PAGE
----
Usually if the sadistic kid has a brain, he will grow up to be a cut throat businessman who screws over everyone he can for pleasure as well as to enrich himself, until the day he retires all alone because of all the hookers and broke because of all the drugs. He has become Rabbit. On the downside, he still relishes the chance to be a dick when he can, and his peers, like Tigger (that’s a T and I, two G’s and an ER…) will suffer. But on the upside, he’s mostly just bitter and miserable that he’s no longer as powerful and important as he used to be. And if we’re lucky he may also have a bear stuck in the hole of his front door for weeks on end that he can’t remove, with his arse sticking out into his living room. And let’s be honest, I doubt that that much honey digests particularly well, in fact it probably goes in one end and straight out the other, and a few weeks is a long time….  Best get a mop Rabbit. Just saying. Karma, Motherfucker!

image 5Tigger (that’s a T and I, two G’s and an ER…) is the kid that was “the life and soul of the party”. He’s exhausting, will drag every conversation onto himself, interject in every single conversation, shriek a lot and in extreme cases will spell their own name a lot (that’s a T and I, two G’s and an ER…) As an adult they are EXACTLY the same. But with their own YouTube “reactions” channel….

Owl is the kid that compensates for their lack of self-esteem by constantly promoting their own intelligence, even if it’s wildly misplaced. As he grows up this self-promotion expands to other areas too. Whenever you tell them that you’ve done something, this will also invariably lead to them telling a longwinded story in which they’ve done the same thing but much better. Even though they probably haven’t. If you’ve trekked across the Sahara, you can guarantee that you will hear a blow-by-blow account about how he trekked across the Sahara twice and became a hero by building a well in Timbuktu before helping a chap called Edgar get a plane ticket back to his hometown of Paris… Unfortunately for them, the innate dipshit-ness will be exposed from time to time. Like when they have to spell ‘Happy Birthday!’ but get it wrong. Twice.

image 3Owl also lacks the intelligence to build a sturdy home, which results in it being blown away. He eventually finds a new home to live, which turns out to be piglets. A true wise owl would not look at a Pigs home (or sty, if you will) as an adequate abode! Firstly, it’s on the ground. Secondly, when he heads inside and sees a piglet sized bed, a trough in the kitchen, pictures showing cousins Peppa and George on the wall and presumably a huge pile of mud to roll around in on the floor, you would think at that point that Owl would have the decency to say, “oops, this is clearly a pigs home, I’ll be going now…”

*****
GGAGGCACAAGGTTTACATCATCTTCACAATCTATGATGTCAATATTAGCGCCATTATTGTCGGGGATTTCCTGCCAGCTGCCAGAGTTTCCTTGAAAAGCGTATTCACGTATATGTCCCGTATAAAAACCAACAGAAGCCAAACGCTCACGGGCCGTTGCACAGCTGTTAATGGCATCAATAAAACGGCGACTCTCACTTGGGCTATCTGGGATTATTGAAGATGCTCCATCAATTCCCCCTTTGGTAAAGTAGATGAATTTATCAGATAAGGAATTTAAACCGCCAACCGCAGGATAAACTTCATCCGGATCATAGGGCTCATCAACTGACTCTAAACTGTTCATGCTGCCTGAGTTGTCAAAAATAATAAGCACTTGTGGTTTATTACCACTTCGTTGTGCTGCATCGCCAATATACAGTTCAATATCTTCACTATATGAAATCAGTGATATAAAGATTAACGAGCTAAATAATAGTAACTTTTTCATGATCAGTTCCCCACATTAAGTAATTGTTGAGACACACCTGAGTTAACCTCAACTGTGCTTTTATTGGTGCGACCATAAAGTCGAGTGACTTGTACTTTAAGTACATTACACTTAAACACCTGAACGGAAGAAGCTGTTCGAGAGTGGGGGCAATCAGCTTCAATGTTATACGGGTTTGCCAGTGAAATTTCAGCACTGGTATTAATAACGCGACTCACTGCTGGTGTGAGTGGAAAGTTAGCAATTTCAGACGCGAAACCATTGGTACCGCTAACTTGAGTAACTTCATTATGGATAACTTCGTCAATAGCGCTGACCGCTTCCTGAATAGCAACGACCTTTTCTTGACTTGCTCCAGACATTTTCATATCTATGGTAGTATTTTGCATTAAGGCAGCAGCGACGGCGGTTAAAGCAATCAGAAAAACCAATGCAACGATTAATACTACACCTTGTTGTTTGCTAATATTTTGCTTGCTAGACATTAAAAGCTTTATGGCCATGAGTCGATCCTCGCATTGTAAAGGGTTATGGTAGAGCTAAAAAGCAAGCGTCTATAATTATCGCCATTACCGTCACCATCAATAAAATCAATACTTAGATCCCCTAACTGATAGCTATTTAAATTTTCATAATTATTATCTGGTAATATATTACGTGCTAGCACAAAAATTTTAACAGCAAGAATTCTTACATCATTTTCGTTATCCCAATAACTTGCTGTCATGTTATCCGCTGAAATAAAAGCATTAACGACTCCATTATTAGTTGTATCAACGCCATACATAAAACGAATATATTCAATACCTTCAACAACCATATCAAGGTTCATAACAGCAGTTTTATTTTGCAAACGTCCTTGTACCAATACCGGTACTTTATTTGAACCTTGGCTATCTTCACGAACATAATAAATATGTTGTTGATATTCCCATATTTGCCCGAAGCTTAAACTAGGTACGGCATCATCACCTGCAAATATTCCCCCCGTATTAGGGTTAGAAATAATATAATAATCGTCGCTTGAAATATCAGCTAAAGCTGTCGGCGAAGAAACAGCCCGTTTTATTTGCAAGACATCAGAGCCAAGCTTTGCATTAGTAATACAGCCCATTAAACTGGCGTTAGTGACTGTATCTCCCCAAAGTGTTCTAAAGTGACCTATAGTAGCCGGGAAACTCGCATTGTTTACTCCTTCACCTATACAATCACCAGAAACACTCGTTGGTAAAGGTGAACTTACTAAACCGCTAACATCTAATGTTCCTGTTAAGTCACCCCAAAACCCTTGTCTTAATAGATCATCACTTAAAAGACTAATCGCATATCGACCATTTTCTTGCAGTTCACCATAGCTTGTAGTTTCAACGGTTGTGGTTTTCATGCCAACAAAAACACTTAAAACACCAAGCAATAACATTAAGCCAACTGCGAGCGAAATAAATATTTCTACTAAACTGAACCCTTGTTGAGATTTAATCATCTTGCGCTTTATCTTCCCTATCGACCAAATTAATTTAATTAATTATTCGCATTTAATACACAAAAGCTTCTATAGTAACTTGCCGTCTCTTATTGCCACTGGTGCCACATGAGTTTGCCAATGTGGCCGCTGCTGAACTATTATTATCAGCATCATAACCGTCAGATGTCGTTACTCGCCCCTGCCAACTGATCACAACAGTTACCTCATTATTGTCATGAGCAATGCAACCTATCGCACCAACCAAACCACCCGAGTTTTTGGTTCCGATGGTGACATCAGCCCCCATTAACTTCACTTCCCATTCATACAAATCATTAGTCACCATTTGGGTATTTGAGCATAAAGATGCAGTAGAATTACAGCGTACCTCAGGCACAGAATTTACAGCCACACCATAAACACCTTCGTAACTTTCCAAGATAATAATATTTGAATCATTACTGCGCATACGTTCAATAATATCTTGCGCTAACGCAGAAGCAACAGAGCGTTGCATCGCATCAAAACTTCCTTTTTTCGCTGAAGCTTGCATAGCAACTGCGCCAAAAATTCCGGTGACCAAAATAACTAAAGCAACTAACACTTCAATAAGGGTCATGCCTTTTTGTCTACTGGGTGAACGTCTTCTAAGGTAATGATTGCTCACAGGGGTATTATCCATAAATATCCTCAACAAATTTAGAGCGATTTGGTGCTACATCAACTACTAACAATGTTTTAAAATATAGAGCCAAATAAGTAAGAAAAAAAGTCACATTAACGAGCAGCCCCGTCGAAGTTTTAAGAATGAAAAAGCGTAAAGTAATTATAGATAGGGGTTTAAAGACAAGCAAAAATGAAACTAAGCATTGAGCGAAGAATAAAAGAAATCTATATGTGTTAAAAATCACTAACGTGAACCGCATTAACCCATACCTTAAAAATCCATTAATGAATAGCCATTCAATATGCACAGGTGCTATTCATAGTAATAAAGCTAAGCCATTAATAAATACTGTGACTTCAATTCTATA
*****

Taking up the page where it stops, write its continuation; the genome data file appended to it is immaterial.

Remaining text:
image 4The fact that Piglet doesn’t call Owl out on this, and basically gives away his own home for literally nothing, could suggest that Piglet is a kind, selfless hero, who put others ahead of himself. But Piglet can’t fool me! He’s the kid who attaches himself to the biggest bully in the playground because he is filled with such an innate sense of fear and self-doubt, that he cannot say no to anyone, especially someone who is overbearing, intimidating and sadistic. So, on the theoretical camping trip, Piglet will be the one to get the ropes for the bully to tie the poor victim to the tree, despite his misgivings, because the fear of not doing so is too much to bear. In this film, he goes along with Rabbits insane “let’s scare the living fuck out of Tigger (that’s a T and I, two G’s and an ER…)” plan, because he’s too cowardly not to. And when Owl takes Piglets home, Piglet doesn’t stay quiet through philanthropic nobility, he stays quiet because he’s too scared to rock the boat. Having to move in with a honey-whore seems like quite a fitting punishment if you ask me… You know who Piglet reminds me of? Wormtail from the Harry Potter series.

image13There was always a kid at school that would always find the negative in everything. They weren’t depressed or anything like that, just negative. If a group of you found a bag of gold, they would bring down the whole celebratory vibe by complaining about the dust on it. Or telling you about the time they lost a bag of gold… Essentially, it’s a bloody good way to divert the attention from the bag of gold, back onto them. If left unchecked this habit could lead them into growing up to become Eeyore. True, it would become fairly demoralising after a while if you kept having to have a tail with a pin essentially rammed back onto your arsehole, but you would adapt. Or just stop wearing the damn tail. But more than anything else, it just seems that Eeyore complains when the attention is diverted elsewhere…